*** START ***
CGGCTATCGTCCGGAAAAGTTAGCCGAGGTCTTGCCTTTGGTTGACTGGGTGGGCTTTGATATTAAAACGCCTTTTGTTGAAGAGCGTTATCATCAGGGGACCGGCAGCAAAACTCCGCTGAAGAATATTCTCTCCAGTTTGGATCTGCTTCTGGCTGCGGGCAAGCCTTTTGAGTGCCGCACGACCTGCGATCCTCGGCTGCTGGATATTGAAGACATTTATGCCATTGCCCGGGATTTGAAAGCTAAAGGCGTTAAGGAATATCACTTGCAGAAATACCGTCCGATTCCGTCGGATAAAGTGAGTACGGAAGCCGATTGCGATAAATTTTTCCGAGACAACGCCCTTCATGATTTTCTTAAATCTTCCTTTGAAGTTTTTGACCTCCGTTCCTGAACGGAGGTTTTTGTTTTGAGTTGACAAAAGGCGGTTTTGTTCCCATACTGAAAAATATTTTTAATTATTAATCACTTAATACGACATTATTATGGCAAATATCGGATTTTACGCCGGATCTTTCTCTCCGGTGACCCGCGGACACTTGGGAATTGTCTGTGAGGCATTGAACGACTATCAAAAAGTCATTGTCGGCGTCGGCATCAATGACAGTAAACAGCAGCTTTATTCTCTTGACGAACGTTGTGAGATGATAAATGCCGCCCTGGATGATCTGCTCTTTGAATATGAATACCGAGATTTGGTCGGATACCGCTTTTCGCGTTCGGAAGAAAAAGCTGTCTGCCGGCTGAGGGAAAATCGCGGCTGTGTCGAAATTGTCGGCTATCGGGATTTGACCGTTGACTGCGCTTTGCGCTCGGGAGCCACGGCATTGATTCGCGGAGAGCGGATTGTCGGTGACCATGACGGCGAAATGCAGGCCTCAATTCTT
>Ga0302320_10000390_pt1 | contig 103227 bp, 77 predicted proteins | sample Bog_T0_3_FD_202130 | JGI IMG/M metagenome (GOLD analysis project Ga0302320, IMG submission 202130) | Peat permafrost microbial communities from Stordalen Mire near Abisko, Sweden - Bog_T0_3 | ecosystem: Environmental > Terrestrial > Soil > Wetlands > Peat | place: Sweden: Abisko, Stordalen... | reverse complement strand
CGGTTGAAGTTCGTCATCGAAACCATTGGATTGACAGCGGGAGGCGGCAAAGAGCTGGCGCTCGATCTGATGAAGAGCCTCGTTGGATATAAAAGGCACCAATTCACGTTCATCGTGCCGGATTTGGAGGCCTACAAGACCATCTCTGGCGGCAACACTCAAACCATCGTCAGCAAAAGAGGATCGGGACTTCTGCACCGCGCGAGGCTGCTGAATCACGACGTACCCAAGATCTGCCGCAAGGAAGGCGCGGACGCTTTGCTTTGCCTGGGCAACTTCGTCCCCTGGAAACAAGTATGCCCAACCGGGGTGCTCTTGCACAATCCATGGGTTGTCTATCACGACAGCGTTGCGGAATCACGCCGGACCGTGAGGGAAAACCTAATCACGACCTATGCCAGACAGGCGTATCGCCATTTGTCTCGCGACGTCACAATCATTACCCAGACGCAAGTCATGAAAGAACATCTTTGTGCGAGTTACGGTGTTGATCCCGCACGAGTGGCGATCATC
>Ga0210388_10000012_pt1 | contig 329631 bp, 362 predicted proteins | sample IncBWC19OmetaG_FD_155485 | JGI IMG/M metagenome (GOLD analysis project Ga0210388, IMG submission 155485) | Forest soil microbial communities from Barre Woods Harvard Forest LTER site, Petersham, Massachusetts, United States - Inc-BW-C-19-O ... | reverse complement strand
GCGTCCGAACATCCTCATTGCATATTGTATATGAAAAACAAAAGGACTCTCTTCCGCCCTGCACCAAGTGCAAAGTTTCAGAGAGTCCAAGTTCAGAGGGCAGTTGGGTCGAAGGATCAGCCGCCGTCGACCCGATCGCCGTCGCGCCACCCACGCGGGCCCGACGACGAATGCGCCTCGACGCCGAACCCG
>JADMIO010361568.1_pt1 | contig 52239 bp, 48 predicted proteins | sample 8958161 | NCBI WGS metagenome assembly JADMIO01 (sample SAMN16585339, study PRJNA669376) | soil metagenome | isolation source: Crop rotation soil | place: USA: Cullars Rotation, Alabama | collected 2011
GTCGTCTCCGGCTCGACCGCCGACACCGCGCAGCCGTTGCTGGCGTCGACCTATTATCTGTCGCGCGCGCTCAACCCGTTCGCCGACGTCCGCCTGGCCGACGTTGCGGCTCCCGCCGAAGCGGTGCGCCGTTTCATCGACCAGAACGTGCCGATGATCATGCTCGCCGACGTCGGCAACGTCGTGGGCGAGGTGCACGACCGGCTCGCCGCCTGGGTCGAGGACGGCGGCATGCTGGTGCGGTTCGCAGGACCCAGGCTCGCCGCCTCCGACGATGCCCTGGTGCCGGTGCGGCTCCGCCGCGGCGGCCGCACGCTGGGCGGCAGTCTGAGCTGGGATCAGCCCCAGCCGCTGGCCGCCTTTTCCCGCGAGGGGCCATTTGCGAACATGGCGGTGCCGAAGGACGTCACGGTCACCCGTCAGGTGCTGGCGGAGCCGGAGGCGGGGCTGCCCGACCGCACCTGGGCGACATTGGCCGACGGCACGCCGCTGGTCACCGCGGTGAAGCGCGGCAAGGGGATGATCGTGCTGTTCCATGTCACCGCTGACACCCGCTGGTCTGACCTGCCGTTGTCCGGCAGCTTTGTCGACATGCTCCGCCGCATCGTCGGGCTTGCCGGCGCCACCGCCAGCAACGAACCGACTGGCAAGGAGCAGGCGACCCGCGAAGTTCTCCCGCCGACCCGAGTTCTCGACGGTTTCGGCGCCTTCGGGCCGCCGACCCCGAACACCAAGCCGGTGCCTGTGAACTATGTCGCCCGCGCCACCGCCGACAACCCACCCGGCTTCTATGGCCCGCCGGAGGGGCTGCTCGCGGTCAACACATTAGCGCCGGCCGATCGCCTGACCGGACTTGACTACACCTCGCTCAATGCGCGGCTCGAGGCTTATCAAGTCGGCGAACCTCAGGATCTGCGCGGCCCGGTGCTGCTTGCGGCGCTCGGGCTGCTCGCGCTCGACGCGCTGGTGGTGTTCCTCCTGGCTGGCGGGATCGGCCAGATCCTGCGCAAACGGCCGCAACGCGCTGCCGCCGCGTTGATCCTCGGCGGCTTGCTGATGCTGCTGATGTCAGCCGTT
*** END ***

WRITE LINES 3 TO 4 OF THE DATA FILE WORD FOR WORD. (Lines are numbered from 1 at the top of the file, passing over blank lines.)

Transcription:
CGGTTGAAGTTCGTCATCGAAACCATTGGATTGACAGCGGGAGGCGGCAAAGAGCTGGCGCTCGATCTGATGAAGAGCCTCGTTGGATATAAAAGGCACCAATTCACGTTCATCGTGCCGGATTTGGAGGCCTACAAGACCATCTCTGGCGGCAACACTCAAACCATCGTCAGCAAAAGAGGATCGGGACTTCTGCACCGCGCGAGGCTGCTGAATCACGACGTACCCAAGATCTGCCGCAAGGAAGGCGCGGACGCTTTGCTTTGCCTGGGCAACTTCGTCCCCTGGAAACAAGTATGCCCAACCGGGGTGCTCTTGCACAATCCATGGGTTGTCTATCACGACAGCGTTGCGGAATCACGCCGGACCGTGAGGGAAAACCTAATCACGACCTATGCCAGACAGGCGTATCGCCATTTGTCTCGCGACGTCACAATCATTACCCAGACGCAAGTCATGAAAGAACATCTTTGTGCGAGTTACGGTGTTGATCCCGCACGAGTGGCGATCATC
>Ga0210388_10000012_pt1 | contig 329631 bp, 362 predicted proteins | sample IncBWC19OmetaG_FD_155485 | JGI IMG/M metagenome (GOLD analysis project Ga0210388, IMG submission 155485) | Forest soil microbial communities from Barre Woods Harvard Forest LTER site, Petersham, Massachusetts, United States - Inc-BW-C-19-O ... | reverse complement strand